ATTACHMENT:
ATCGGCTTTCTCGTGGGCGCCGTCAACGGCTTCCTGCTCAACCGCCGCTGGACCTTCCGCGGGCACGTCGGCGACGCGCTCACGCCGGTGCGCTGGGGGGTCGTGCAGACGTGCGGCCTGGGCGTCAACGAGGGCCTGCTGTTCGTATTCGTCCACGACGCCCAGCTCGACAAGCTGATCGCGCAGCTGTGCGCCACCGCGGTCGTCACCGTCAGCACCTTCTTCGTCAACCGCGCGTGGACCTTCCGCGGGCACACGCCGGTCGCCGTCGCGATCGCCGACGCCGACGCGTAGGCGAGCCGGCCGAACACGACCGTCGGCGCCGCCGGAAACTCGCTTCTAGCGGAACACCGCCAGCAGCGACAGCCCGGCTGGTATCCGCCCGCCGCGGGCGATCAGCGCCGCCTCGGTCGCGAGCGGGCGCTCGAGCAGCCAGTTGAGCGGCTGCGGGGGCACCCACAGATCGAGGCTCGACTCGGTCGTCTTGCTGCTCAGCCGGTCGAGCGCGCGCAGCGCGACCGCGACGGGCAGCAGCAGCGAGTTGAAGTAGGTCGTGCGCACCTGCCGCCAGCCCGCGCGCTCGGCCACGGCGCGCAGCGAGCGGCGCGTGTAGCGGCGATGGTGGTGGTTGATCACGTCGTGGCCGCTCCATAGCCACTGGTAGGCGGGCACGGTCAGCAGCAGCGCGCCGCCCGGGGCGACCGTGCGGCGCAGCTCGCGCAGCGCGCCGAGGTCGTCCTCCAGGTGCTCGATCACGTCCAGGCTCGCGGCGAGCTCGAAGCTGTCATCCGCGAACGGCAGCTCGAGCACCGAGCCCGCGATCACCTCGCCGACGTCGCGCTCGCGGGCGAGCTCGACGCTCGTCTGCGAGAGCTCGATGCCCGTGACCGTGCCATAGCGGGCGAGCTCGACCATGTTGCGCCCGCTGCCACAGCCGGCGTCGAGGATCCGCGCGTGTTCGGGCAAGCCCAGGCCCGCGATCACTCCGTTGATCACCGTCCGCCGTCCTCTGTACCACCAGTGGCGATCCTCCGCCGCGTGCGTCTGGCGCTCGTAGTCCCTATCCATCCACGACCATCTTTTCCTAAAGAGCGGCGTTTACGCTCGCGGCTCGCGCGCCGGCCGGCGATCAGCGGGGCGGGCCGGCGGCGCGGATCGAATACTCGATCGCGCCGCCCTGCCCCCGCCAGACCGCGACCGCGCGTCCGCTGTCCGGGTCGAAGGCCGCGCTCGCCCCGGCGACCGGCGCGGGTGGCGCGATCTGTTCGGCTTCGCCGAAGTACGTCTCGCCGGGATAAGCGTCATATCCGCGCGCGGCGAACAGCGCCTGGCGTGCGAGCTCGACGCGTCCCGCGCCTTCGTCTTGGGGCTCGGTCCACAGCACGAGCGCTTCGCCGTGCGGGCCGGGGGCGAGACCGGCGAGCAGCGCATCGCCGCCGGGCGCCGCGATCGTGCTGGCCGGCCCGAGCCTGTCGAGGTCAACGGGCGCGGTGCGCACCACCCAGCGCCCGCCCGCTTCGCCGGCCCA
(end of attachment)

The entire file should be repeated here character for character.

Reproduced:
ATCGGCTTTCTCGTGGGCGCCGTCAACGGCTTCCTGCTCAACCGCCGCTGGACCTTCCGCGGGCACGTCGGCGACGCGCTCACGCCGGTGCGCTGGGGGGTCGTGCAGACGTGCGGCCTGGGCGTCAACGAGGGCCTGCTGTTCGTATTCGTCCACGACGCCCAGCTCGACAAGCTGATCGCGCAGCTGTGCGCCACCGCGGTCGTCACCGTCAGCACCTTCTTCGTCAACCGCGCGTGGACCTTCCGCGGGCACACGCCGGTCGCCGTCGCGATCGCCGACGCCGACGCGTAGGCGAGCCGGCCGAACACGACCGTCGGCGCCGCCGGAAACTCGCTTCTAGCGGAACACCGCCAGCAGCGACAGCCCGGCTGGTATCCGCCCGCCGCGGGCGATCAGCGCCGCCTCGGTCGCGAGCGGGCGCTCGAGCAGCCAGTTGAGCGGCTGCGGGGGCACCCACAGATCGAGGCTCGACTCGGTCGTCTTGCTGCTCAGCCGGTCGAGCGCGCGCAGCGCGACCGCGACGGGCAGCAGCAGCGAGTTGAAGTAGGTCGTGCGCACCTGCCGCCAGCCCGCGCGCTCGGCCACGGCGCGCAGCGAGCGGCGCGTGTAGCGGCGATGGTGGTGGTTGATCACGTCGTGGCCGCTCCATAGCCACTGGTAGGCGGGCACGGTCAGCAGCAGCGCGCCGCCCGGGGCGACCGTGCGGCGCAGCTCGCGCAGCGCGCCGAGGTCGTCCTCCAGGTGCTCGATCACGTCCAGGCTCGCGGCGAGCTCGAAGCTGTCATCCGCGAACGGCAGCTCGAGCACCGAGCCCGCGATCACCTCGCCGACGTCGCGCTCGCGGGCGAGCTCGACGCTCGTCTGCGAGAGCTCGATGCCCGTGACCGTGCCATAGCGGGCGAGCTCGACCATGTTGCGCCCGCTGCCACAGCCGGCGTCGAGGATCCGCGCGTGTTCGGGCAAGCCCAGGCCCGCGATCACTCCGTTGATCACCGTCCGCCGTCCTCTGTACCACCAGTGGCGATCCTCCGCCGCGTGCGTCTGGCGCTCGTAGTCCCTATCCATCCACGACCATCTTTTCCTAAAGAGCGGCGTTTACGCTCGCGGCTCGCGCGCCGGCCGGCGATCAGCGGGGCGGGCCGGCGGCGCGGATCGAATACTCGATCGCGCCGCCCTGCCCCCGCCAGACCGCGACCGCGCGTCCGCTGTCCGGGTCGAAGGCCGCGCTCGCCCCGGCGACCGGCGCGGGTGGCGCGATCTGTTCGGCTTCGCCGAAGTACGTCTCGCCGGGATAAGCGTCATATCCGCGCGCGGCGAACAGCGCCTGGCGTGCGAGCTCGACGCGTCCCGCGCCTTCGTCTTGGGGCTCGGTCCACAGCACGAGCGCTTCGCCGTGCGGGCCGGGGGCGAGACCGGCGAGCAGCGCATCGCCGCCGGGCGCCGCGATCGTGCTGGCCGGCCCGAGCCTGTCGAGGTCAACGGGCGCGGTGCGCACCACCCAGCGCCCGCCCGCTTCGCCGGCCCA